- I moved the form to the bottom of page instead of having it be on the first screen.
- I answer the question right of the bat; Here is how we are different. Why? Because whether they are actually thinking it or it’s floating in the back of their mind, visitors are asking, how are you different from that other guy? Answering that question out-right removes that hurdle.
- I stuggled for a long time of the wording for the next bit. I wanted to put client stories on the front (because their USP is that they will connect with their client, call them by their first name, etc) to provide a sense of community to the visitor. However, when I first wrote the content I called them Success Stories. After much laboring of thought (done mostly in the wee hours of the morning), I decided these weren’t success stories. One client lost both his arms to a wood chipper; how do you call that success? No matter the amount of money they got from the case, I couldn’t see it as a success. So I settled on just plain stories. I’m glad I did.
Here’s the numbers from their analytics account:
These changes have only been live for two weeks. So I’m showing you the two weeks prior to the changes and then the data for the changes I made. This client went from a 2.78% conversion rate to a 4.92% conversion. That’s almost double the rate. I should mention that I have been struggling daily with this client to get their conversion rate above 2%, so I was fairly scared to try this new approach (because it is so different from anything we’ve done, or seen done, on a lawyers site). I’m very interested in seeing if that 4.92% stays the same over the next few weeks. Either way, I’ll be tweaking things to get it even higher.
What I’ve Learned
So, if I had to sum up the things that I have learned in the last six months focusing on Content, it would come down to the following things:
- Test. Just as you would test design, call-to-actions, layout, etc, content does better when refined through testing. Making small changes to wording, voice, tone, can have a huge impact on the way that people interact with your website.
- Talk softly but carry a big wallop in your pocket. If you stop and think about your Unique Selling Proposition for a second, you’ll realize it has a huge impact on everything you do. So whether you go with a loud approach (like Outspoken Media, who broadcasts their uniqueness through cleverly worded copy and “outspoken” statements) or a more subtle humour approach (like Avalaunch Media, whose copy makes you laugh while still focusing on the their results), you need a “bam” factor in your copy. Your USP should drive customers to fill out forms, make phone calls, add things to their basket, etc.
- Certain words have more affect than others. For example, our law client’s site said, “We only represent victims of personal injury”. There are a couple of things wrong with this sentence. It’s limiting. If someone doesn’t understand that a wrongful death, or medical malpractice, or sexual abuse, is considered a personal injury, they wouldn’t contact our lawyer. It also sounds like a statement of fact, rather than an inviting call-to-action. The layperson reading their site would read it and say to themselves, “Yeah. Ok. I get that.” And then not do anything. Changing it to, “We specialize in representing victims of all types of personal injury” removes the limiting nature of “only” while still saying that is their focus. It also is more inviting because it leaves a little bit of wonder in the reader’s mind. What other types of personal injury are there?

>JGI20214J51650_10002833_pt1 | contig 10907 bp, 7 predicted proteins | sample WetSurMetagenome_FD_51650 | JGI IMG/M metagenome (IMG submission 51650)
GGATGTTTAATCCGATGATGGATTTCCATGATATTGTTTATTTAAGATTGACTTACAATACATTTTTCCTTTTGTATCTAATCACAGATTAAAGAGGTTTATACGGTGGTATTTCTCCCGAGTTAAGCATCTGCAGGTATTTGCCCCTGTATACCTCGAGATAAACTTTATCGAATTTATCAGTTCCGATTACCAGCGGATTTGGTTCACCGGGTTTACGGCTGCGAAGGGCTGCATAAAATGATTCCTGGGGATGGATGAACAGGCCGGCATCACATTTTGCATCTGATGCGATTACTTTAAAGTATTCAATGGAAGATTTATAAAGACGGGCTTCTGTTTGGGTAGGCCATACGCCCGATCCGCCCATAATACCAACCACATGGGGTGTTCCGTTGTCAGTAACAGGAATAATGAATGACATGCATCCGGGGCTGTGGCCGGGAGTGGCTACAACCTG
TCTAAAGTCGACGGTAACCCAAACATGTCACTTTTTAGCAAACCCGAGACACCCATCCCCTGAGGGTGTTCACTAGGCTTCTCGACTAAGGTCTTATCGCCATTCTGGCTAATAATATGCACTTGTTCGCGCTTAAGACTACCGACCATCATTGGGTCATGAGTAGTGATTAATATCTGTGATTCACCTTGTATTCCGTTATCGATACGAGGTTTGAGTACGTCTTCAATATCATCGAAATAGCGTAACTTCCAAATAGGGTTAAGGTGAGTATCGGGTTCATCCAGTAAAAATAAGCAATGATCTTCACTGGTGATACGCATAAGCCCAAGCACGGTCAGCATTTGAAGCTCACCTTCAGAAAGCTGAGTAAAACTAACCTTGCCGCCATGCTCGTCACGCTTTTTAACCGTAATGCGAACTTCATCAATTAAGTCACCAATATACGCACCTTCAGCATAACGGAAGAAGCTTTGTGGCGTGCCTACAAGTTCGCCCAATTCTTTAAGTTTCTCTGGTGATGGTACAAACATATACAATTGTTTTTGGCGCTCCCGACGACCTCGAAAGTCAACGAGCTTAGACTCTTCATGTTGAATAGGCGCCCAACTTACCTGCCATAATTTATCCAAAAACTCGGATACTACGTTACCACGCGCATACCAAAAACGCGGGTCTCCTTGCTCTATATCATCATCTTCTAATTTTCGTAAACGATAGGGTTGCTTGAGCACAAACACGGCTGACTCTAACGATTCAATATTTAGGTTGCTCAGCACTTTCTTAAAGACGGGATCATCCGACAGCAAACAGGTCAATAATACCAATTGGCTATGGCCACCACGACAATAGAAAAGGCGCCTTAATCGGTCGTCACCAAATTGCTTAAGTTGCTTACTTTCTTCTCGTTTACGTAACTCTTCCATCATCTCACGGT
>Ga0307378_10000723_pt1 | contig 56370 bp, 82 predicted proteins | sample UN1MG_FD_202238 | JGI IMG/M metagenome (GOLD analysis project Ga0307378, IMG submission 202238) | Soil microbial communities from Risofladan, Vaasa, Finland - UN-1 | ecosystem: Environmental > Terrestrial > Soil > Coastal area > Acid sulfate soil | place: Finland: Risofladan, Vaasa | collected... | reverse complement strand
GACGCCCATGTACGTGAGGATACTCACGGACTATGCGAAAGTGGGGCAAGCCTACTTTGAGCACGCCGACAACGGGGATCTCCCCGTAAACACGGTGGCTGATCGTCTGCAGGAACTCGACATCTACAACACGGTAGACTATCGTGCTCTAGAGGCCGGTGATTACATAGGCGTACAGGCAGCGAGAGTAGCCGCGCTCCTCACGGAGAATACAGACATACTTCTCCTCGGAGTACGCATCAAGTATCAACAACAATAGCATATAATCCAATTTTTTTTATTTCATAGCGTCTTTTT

- Writing quality, converting content takes a lot of research, testing, and, most distressingly, time. I was the kind of Lit Major who would write one draft in an hour, and then edit for twenty minutes and call my essay done. And while I always got As (sorry if that sounds bragging, there is a point), my teachers would also tell me my essays could be so much better. So, one day, I wrote one draft, then another, and another, until I had gone through 15 drafts and about 20 hours writing one essay. It won me the understanding English major award at my university. The lesson: I never again wrote an essay in an hour. It’s the same with content. Yes, it can be done in twenty minutes but the benefits of taking your time and revising what you write, will directly correlate to the quantity and, more importantly, the quality of conversions you see.
- Have fun. Writing is about expression, conveying messages, helping others understand what you do and how it can help them. Have fun with it. No one knows you better then yourself and when it comes to content, the more you express yourself the more customers/clients will connect with you instead of your competitor.
What this all boils down to is having the confidence to break away from the safe and overused corporate speak that adorns so many websites and spending the time to create something unique.
Four Steps to Create Your Unique Selling Proposition
So, once you decide that you want to be unique in a world full of copycats, how do you go about answering the question, “How am I different from my competitors?”
Fair enough. Let me give you four easy steps.
Step 1 – Brainstorm.
Your USP isn’t something that you can pound out over a lunch break. There are certain things to consider, ideas that need time to grow, etc. I’m not saying that you should take 6 months to develop your USP but understanding that it will take time is key to creating something amazing. The easiest way to start brainstorming your USP is by thinking in terms of Achieve-Be-Do (some of you might recognize these steps from Content Strategy for the Web; albeit, I’ve adapted it for my own needs here).